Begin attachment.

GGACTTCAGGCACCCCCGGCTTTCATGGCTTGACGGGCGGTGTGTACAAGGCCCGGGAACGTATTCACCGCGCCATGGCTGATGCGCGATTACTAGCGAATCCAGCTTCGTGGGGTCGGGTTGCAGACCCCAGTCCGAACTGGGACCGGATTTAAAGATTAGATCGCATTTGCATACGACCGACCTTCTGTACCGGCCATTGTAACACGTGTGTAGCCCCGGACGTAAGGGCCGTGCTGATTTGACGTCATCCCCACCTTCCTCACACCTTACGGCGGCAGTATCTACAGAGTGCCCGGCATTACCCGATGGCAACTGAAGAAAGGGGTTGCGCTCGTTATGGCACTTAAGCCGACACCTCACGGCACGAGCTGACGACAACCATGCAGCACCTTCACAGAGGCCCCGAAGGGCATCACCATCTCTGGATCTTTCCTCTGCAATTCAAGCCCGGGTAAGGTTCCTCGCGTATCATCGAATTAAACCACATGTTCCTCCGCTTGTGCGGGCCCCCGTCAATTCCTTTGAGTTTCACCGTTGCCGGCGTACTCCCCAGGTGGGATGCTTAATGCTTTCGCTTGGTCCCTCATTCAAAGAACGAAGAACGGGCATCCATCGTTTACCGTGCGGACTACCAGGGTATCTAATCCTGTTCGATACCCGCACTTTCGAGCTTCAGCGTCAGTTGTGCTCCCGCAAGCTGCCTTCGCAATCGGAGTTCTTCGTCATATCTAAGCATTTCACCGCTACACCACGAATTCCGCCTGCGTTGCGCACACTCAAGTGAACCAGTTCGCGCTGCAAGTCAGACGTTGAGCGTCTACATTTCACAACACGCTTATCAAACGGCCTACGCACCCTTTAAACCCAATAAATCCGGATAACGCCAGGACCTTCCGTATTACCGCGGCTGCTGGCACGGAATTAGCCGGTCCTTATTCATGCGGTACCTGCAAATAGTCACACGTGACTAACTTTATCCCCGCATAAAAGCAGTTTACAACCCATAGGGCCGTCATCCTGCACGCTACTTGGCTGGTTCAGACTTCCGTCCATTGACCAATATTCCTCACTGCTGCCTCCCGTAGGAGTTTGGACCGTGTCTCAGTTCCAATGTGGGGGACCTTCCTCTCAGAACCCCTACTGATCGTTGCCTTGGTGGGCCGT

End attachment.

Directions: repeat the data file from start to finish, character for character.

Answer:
GGACTTCAGGCACCCCCGGCTTTCATGGCTTGACGGGCGGTGTGTACAAGGCCCGGGAACGTATTCACCGCGCCATGGCTGATGCGCGATTACTAGCGAATCCAGCTTCGTGGGGTCGGGTTGCAGACCCCAGTCCGAACTGGGACCGGATTTAAAGATTAGATCGCATTTGCATACGACCGACCTTCTGTACCGGCCATTGTAACACGTGTGTAGCCCCGGACGTAAGGGCCGTGCTGATTTGACGTCATCCCCACCTTCCTCACACCTTACGGCGGCAGTATCTACAGAGTGCCCGGCATTACCCGATGGCAACTGAAGAAAGGGGTTGCGCTCGTTATGGCACTTAAGCCGACACCTCACGGCACGAGCTGACGACAACCATGCAGCACCTTCACAGAGGCCCCGAAGGGCATCACCATCTCTGGATCTTTCCTCTGCAATTCAAGCCCGGGTAAGGTTCCTCGCGTATCATCGAATTAAACCACATGTTCCTCCGCTTGTGCGGGCCCCCGTCAATTCCTTTGAGTTTCACCGTTGCCGGCGTACTCCCCAGGTGGGATGCTTAATGCTTTCGCTTGGTCCCTCATTCAAAGAACGAAGAACGGGCATCCATCGTTTACCGTGCGGACTACCAGGGTATCTAATCCTGTTCGATACCCGCACTTTCGAGCTTCAGCGTCAGTTGTGCTCCCGCAAGCTGCCTTCGCAATCGGAGTTCTTCGTCATATCTAAGCATTTCACCGCTACACCACGAATTCCGCCTGCGTTGCGCACACTCAAGTGAACCAGTTCGCGCTGCAAGTCAGACGTTGAGCGTCTACATTTCACAACACGCTTATCAAACGGCCTACGCACCCTTTAAACCCAATAAATCCGGATAACGCCAGGACCTTCCGTATTACCGCGGCTGCTGGCACGGAATTAGCCGGTCCTTATTCATGCGGTACCTGCAAATAGTCACACGTGACTAACTTTATCCCCGCATAAAAGCAGTTTACAACCCATAGGGCCGTCATCCTGCACGCTACTTGGCTGGTTCAGACTTCCGTCCATTGACCAATATTCCTCACTGCTGCCTCCCGTAGGAGTTTGGACCGTGTCTCAGTTCCAATGTGGGGGACCTTCCTCTCAGAACCCCTACTGATCGTTGCCTTGGTGGGCCGT